DENVER, Colo. (KRDO) — The Denver-based company Nationwide Medical Supply Inc. has agreed to pay $70,000 to the state of Colorado along with other stipulations, according to Attorney General Phil Weiser.
Weiser alleged Nationwide excessively marked up KN95 masks at the start of the pandemic and marketed misinformation, including falsely claiming the masks were respirators and FDA-approved.
“PPE was in short supply and we want to make sure that people who engage in irresponsible, wrongful conduct are held accountable and change their ways,” Weiser said.
An attorney for Nationwide Medical Supply, Alan Schindler, said the attorney general is blowing the company’s mistakes out of proportion.
“We categorically deny that anything was done intentionally,” Schindler said. “The AG’s office did not and cannot prove any actual harm here. They are simply finding small errors and making them seem much bigger than they are.”
Schindler said Nationwide was in its first month of business at the time of the allegations. However, the state’s top attorney contends that intent doesn’t matter in this instance.
“The idea that you had to knowingly deceive someone is a misstatement of the law,” said Weiser. “Under our law, if you engage in what I would call reckless behavior, which means you willfully disregard what the facts are…that behavior is wrong.”
According to a settlement document, the state tested the filtration of two masks that Nationwide sold.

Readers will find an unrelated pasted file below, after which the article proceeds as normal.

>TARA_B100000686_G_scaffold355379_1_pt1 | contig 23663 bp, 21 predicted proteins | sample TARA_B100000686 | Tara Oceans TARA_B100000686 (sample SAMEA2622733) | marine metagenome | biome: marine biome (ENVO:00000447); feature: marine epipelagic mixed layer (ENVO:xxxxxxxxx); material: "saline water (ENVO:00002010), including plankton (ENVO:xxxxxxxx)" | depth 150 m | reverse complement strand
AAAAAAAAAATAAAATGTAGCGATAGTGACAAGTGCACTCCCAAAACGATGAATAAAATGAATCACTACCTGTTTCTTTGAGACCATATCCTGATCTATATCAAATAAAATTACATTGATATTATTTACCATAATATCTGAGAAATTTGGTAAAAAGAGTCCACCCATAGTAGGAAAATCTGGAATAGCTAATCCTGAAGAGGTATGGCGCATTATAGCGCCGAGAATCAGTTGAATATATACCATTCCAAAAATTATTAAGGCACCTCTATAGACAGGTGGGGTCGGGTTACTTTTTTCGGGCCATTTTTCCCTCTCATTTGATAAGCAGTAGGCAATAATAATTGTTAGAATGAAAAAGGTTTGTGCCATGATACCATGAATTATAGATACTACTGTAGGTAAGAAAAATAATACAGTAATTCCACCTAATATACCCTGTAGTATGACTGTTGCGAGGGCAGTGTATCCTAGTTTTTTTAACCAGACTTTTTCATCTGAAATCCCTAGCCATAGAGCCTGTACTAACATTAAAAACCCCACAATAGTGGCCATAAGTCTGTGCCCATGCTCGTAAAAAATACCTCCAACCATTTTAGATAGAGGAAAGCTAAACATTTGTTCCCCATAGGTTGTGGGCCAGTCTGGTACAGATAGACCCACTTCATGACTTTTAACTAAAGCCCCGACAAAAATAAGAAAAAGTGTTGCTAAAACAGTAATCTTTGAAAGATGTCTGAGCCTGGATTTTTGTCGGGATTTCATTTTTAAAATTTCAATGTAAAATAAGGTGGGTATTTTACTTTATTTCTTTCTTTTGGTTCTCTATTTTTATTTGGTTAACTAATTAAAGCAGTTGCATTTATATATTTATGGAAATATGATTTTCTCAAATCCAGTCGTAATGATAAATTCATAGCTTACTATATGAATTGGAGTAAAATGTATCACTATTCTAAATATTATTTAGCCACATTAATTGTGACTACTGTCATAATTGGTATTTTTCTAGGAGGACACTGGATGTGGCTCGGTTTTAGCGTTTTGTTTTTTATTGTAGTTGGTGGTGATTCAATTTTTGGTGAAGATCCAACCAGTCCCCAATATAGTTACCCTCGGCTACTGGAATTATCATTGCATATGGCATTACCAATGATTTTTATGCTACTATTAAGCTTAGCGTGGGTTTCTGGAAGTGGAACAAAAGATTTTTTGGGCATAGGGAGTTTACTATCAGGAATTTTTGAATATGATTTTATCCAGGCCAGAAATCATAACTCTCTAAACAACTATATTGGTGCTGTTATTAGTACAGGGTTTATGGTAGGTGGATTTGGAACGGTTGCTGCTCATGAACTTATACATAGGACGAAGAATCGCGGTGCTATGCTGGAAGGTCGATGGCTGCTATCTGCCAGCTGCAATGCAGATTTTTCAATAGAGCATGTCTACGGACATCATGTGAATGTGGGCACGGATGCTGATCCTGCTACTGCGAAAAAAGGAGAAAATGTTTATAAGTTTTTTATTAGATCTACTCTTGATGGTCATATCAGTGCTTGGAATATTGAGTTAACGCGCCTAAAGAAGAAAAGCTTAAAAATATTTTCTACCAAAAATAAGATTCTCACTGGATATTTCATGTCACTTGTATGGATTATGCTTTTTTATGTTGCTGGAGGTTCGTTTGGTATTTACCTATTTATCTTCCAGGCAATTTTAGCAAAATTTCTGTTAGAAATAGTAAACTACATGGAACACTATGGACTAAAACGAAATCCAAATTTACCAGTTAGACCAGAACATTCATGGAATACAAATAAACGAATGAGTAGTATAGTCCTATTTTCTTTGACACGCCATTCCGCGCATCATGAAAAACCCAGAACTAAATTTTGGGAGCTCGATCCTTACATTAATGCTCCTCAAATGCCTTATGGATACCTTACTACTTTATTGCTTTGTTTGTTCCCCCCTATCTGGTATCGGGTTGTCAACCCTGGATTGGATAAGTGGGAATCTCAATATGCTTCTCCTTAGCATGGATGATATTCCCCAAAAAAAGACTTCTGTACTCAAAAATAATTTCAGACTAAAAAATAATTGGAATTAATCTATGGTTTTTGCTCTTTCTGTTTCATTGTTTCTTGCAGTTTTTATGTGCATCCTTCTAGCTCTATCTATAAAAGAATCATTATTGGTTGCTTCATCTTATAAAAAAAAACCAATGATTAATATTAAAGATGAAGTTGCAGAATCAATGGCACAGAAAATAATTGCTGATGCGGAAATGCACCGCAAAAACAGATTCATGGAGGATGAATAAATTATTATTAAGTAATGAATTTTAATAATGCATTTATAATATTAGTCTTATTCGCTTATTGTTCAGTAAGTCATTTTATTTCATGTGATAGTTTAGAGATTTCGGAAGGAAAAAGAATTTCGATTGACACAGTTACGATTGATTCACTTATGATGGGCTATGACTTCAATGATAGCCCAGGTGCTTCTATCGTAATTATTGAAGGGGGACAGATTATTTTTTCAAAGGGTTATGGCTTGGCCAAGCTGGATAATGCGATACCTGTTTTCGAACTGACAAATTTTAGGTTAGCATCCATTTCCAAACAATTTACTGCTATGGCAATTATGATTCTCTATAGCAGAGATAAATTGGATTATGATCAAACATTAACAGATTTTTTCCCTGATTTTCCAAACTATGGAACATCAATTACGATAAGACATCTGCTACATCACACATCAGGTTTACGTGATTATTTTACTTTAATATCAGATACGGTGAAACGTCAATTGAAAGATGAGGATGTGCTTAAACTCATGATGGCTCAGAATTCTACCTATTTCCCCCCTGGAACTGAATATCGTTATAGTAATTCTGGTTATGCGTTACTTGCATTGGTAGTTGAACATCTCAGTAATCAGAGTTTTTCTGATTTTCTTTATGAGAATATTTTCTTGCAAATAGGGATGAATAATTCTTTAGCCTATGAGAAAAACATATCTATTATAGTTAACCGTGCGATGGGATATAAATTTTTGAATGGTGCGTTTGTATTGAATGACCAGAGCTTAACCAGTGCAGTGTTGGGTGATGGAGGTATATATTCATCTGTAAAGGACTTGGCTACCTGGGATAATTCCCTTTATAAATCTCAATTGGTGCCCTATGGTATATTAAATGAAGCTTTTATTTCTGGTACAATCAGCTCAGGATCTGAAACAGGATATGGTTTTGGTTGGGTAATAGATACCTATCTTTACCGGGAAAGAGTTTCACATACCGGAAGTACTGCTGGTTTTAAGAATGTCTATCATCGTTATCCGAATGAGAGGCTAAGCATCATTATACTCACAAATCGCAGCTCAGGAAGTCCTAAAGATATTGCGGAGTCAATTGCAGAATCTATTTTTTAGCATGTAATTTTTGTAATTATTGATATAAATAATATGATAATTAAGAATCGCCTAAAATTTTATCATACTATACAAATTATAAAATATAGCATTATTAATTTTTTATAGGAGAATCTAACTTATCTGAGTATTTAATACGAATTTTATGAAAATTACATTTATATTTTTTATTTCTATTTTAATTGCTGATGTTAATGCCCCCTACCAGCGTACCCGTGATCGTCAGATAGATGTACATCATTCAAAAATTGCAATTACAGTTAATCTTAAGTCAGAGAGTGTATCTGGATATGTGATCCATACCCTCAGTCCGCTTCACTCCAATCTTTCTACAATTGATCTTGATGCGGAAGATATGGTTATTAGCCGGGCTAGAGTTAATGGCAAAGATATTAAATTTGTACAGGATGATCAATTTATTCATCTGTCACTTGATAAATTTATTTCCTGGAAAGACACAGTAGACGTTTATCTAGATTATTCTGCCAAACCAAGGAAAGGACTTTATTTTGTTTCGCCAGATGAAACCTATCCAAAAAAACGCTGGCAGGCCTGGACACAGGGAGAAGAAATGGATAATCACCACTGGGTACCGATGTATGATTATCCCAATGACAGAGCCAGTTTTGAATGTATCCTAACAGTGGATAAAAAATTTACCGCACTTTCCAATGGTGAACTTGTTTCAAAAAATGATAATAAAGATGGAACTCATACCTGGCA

“While one mask performed at the advertised 95% removal filtration, a second mask did not meet the advertised 95% removal filtration, testing at approximately 70% removal filtration,” the document said.
It also said that in some cases, Nationwide marked up its masks as much as 261%. A Colorado law passed in July 2020 prohibits price gouging during public emergencies.
“For example, in or around April and May 2020, Nationwide sold a KN95 mask that it obtained for approximately $2.75 per mask for a price that ranged from $6 to $9.95 per mask,” the settlement document said. “The $9.95 price was a markup of 261.82% above Nationwide’s cost.”
However, Schindler defends Nationwide’s sales prices.
“The regulations currently in place and in place back in April are incredibly vague,” said Schindler. “It makes it almost impossible for a company, especially a new company like Nationwide, to navigate what constitutes as gouging and non-gouging.”
Weiser said he wants the lawsuit to set the stage for other companies selling similar products.
“That’s exactly what this lawsuit is about,” Weiser said. “Showing people that price gouging and taking advantage of buyers who need PPE is not okay.”
The state said the $70,000 will be used for attorney fees, restitution, and future anti-fraud enforcement. As part of the settlement, Nationwide has agreed to "stop making false or misleading representations" about its products and "stop charging excessive and unreasonable prices during the pandemic."